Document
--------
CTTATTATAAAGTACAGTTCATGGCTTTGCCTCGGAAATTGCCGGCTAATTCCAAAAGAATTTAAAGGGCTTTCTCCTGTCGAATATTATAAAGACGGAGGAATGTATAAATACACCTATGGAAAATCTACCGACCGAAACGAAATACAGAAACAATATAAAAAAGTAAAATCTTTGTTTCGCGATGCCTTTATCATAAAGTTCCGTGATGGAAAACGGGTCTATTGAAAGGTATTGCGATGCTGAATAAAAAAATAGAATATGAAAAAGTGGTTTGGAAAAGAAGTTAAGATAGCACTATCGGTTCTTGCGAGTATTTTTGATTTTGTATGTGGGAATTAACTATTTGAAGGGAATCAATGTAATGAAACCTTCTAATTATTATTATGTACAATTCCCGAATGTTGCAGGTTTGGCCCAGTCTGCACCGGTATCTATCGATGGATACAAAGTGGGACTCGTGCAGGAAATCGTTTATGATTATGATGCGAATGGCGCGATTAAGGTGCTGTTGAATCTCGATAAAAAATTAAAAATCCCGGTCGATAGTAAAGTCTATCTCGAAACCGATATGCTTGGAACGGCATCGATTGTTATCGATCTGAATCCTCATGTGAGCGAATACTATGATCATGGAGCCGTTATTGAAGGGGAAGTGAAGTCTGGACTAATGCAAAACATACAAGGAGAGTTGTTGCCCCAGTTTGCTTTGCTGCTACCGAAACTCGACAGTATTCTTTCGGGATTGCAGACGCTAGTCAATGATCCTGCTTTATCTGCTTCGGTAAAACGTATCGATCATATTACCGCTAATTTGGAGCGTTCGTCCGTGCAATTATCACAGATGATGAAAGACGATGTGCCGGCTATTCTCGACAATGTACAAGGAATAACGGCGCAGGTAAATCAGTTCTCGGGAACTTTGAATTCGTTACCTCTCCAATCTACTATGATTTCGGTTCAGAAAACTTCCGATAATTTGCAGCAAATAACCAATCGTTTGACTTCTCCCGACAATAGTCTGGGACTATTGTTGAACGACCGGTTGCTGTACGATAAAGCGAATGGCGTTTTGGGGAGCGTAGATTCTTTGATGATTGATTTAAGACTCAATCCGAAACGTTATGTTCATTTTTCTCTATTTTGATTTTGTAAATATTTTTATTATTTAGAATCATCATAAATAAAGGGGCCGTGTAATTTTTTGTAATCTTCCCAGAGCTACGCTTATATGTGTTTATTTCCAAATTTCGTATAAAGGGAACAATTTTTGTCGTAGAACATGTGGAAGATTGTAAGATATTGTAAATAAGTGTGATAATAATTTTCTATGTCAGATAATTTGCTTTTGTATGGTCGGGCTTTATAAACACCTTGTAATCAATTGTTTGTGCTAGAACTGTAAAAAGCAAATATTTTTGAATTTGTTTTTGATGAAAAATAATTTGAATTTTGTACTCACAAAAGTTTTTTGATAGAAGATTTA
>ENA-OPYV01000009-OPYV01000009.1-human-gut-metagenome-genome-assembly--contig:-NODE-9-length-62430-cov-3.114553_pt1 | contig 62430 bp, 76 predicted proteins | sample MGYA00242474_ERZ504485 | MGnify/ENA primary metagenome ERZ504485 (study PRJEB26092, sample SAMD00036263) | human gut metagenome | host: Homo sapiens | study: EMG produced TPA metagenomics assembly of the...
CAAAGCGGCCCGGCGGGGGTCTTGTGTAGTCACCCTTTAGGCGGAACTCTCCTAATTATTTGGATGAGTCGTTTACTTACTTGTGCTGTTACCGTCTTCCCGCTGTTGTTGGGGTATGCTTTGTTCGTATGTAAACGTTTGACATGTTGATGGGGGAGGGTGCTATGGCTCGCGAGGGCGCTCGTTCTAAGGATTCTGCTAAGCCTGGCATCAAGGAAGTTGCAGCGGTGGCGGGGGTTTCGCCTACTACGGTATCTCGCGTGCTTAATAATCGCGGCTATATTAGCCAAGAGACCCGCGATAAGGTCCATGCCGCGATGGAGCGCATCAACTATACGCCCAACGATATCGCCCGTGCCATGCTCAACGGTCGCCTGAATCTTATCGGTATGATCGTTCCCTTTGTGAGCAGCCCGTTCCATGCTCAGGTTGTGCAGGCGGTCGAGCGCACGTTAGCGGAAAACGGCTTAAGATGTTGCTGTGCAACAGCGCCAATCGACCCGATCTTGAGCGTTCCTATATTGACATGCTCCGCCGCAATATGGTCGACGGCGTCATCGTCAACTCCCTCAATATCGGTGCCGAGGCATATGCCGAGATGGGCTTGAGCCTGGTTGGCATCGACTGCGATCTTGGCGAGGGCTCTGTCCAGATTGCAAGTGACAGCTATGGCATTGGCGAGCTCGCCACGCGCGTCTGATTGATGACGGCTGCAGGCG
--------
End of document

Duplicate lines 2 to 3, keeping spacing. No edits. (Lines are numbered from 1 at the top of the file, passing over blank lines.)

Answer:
>ENA-OPYV01000009-OPYV01000009.1-human-gut-metagenome-genome-assembly--contig:-NODE-9-length-62430-cov-3.114553_pt1 | contig 62430 bp, 76 predicted proteins | sample MGYA00242474_ERZ504485 | MGnify/ENA primary metagenome ERZ504485 (study PRJEB26092, sample SAMD00036263) | human gut metagenome | host: Homo sapiens | study: EMG produced TPA metagenomics assembly of the...
CAAAGCGGCCCGGCGGGGGTCTTGTGTAGTCACCCTTTAGGCGGAACTCTCCTAATTATTTGGATGAGTCGTTTACTTACTTGTGCTGTTACCGTCTTCCCGCTGTTGTTGGGGTATGCTTTGTTCGTATGTAAACGTTTGACATGTTGATGGGGGAGGGTGCTATGGCTCGCGAGGGCGCTCGTTCTAAGGATTCTGCTAAGCCTGGCATCAAGGAAGTTGCAGCGGTGGCGGGGGTTTCGCCTACTACGGTATCTCGCGTGCTTAATAATCGCGGCTATATTAGCCAAGAGACCCGCGATAAGGTCCATGCCGCGATGGAGCGCATCAACTATACGCCCAACGATATCGCCCGTGCCATGCTCAACGGTCGCCTGAATCTTATCGGTATGATCGTTCCCTTTGTGAGCAGCCCGTTCCATGCTCAGGTTGTGCAGGCGGTCGAGCGCACGTTAGCGGAAAACGGCTTAAGATGTTGCTGTGCAACAGCGCCAATCGACCCGATCTTGAGCGTTCCTATATTGACATGCTCCGCCGCAATATGGTCGACGGCGTCATCGTCAACTCCCTCAATATCGGTGCCGAGGCATATGCCGAGATGGGCTTGAGCCTGGTTGGCATCGACTGCGATCTTGGCGAGGGCTCTGTCCAGATTGCAAGTGACAGCTATGGCATTGGCGAGCTCGCCACGCGCGTCTGATTGATGACGGCTGCAGGCG